In-migration to the Austin region exceeded out-migration for 39 states and the District of Columbia, while Austin saw slight deficit flows with ten states—that is, more Austinites departing to than coming from these states. Four states, excluding Texas with 19,643, contributed over 1,000 net migrants each to Austin, including California (2,819), Florida (2,519), Illinois (1,753), and Michigan (1,498). The ten states with negative net migration to Austin were Massachusetts (568), New Hampshire (151), Montana (98), Nebraska (85), Mississippi (64), Oregon (45), Vermont (32), Alabama (20), North Dakota (9), and Washington (4). Because Census Flows Mapper doesn’t publish the margin of error for these estimates, it is impossible to know if these deficits were within the margin of error, but given the nature of some of the small differences it is quite possible.

In addition to calculating total flows for the entire Austin metro, we’ve aggregated the origin county to its corresponding metro and produced two tables of the top gains and deficits by metropolitan area. Of the top 20 net flows to Austin, ten were from fellow metro areas in Texas. Topping the list was Houston sending a net 5,447 people to Austin each year over the past five years, followed by Dallas with 4,115, and San Antonio with 1,694. Rounding out the Top 5 were Killeen-Temple and Chicago.  Two California metros (Los Angeles and San Francisco), and two Florida metros (Tampa and Miami) were also in the top 20.

Other metros with a large volume of in- and out-bound migrants, but were not on the Top 20 list for most number of net migrants, were College Station (inbound 1,917/outbound 1,789), Washington DC (inbound 1,393/outbound 1,184), Phoenix (inbound 1,216/outbound 1,044), and San Diego (inbound 954/outbound 544).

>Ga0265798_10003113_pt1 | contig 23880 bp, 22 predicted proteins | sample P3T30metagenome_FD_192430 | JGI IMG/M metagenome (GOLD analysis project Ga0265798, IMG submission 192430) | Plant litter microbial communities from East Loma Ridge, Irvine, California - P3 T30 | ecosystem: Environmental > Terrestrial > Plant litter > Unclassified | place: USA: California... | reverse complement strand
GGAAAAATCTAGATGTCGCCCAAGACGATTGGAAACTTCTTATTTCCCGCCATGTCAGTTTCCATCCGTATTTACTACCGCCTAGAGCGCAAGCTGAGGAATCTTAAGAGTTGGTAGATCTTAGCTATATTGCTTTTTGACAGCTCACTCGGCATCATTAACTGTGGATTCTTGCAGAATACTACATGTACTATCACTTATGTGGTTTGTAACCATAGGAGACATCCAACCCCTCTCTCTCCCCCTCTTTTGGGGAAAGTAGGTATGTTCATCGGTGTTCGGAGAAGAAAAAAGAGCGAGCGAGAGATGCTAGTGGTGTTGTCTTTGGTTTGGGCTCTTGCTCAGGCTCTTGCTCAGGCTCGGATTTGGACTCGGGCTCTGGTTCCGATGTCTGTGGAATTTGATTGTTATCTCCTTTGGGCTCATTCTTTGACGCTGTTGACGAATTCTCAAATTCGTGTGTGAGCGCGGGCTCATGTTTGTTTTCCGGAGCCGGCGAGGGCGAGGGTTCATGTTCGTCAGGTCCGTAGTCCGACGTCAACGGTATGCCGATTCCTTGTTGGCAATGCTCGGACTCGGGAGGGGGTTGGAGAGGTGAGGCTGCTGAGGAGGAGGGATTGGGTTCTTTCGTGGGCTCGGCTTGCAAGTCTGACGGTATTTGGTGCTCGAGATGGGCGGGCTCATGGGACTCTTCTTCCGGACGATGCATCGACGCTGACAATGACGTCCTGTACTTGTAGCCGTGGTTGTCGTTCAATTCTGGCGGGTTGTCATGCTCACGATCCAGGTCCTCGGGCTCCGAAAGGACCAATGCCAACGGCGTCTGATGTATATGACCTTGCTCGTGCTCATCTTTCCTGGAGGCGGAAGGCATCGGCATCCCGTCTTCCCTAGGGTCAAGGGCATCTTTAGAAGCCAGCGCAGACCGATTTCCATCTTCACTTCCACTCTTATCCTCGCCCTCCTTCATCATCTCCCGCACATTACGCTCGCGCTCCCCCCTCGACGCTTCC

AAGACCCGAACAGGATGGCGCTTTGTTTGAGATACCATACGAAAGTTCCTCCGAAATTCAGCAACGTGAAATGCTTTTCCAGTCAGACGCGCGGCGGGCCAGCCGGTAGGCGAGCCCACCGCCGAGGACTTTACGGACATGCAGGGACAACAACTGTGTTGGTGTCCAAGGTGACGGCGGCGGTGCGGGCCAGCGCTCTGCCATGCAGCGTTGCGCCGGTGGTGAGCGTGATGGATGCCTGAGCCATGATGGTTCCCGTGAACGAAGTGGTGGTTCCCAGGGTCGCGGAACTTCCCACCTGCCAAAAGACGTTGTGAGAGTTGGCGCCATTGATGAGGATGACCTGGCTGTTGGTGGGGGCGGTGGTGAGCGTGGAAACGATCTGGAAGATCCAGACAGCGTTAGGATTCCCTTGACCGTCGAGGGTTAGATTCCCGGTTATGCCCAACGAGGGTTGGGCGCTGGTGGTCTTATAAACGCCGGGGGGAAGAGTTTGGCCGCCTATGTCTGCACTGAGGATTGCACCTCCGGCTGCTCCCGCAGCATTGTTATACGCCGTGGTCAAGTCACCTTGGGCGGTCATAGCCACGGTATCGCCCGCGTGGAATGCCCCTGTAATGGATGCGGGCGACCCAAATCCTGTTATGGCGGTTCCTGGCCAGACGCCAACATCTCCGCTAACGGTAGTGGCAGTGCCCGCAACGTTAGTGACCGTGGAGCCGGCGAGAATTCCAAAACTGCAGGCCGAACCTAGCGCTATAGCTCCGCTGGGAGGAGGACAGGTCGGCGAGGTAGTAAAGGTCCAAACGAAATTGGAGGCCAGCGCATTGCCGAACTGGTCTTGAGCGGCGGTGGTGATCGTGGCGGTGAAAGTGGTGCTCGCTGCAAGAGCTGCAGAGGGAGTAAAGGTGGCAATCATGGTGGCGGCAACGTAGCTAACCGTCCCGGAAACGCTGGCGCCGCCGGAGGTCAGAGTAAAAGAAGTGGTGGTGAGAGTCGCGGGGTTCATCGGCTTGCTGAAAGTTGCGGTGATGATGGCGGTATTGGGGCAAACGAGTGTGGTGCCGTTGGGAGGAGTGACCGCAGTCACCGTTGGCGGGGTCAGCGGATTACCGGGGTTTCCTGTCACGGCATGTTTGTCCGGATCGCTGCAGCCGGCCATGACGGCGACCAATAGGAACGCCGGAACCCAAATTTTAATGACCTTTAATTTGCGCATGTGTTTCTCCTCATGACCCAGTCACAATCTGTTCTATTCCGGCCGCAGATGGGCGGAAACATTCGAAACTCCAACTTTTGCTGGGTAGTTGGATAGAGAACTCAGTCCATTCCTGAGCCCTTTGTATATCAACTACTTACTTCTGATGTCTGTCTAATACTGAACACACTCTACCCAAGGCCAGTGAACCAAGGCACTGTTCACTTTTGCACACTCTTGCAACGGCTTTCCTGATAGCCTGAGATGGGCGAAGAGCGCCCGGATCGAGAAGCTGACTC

The top 20 metro areas with which Austin has a migration deficit included five Texas metros: Corpus Christi, Lubbock, Beaumont, Victoria and Abilene. Corpus Christi was at the top of this list with an estimated annual inbound flow of 1,019 compared to outbound flow of 1,719 resulting in a net deficit of 700. Rounding out the top five were Boston, Lubbock, Beaumont, and Albuquerque. Perhaps underscoring some of the limitations of the data as a result of sample size and potential margins of error is the possible, but curious, 0 inbound migration from Sebring, FL while a supposed 151 people were estimated to have moved from Austin to that small metro (population 98,000).   

The ACS Flows Mapper allows us to analyze migration between counties within the Austin area. An annual estimate of 45,010 people moved from one county in the metro to another. The crosswalk table below shows estimated movers from one county to another within the metro. Start by picking a county from the vertical list of counties labeled “moved out of” and next pick a county from the list of horizontal list of “moved into” counties, finding the cell where the row and column intersection. For example, 15,555 moved out of Travis and into Williamson. Conversely, 11,305 moved out of Williamson and into Travis.

An alternative to the relatively new Census Bureau ACS migration data is the Internal Revenue Service's files of U.S. county-to-county migration data based on year-to-year address changes reported on individual income tax returns. We'll examine Austin migration using that source in a future Central Texas Economy in Perspective article.

To download an Excel workbook of several worksheets of the ACS data presented in this article, click here. The file includes a summary table of county, metro, and flows for the Austin MSA region as well as an individual worksheet of county-to-county flows for each of the five Austin MSA counties.

** New 2015 population estimates for U.S. counties and metropolitan areas will be released by the Census Bureau in March 2016.

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Chris Ramser

Director of Research, Chris Ramser, joined the Chamber’s Economic Development Department in 2011, after 6 years doing community & economic development, and GIS mapping with regional planning agencies. Chris earned a B.A. in Political Science & History at Southwestern University.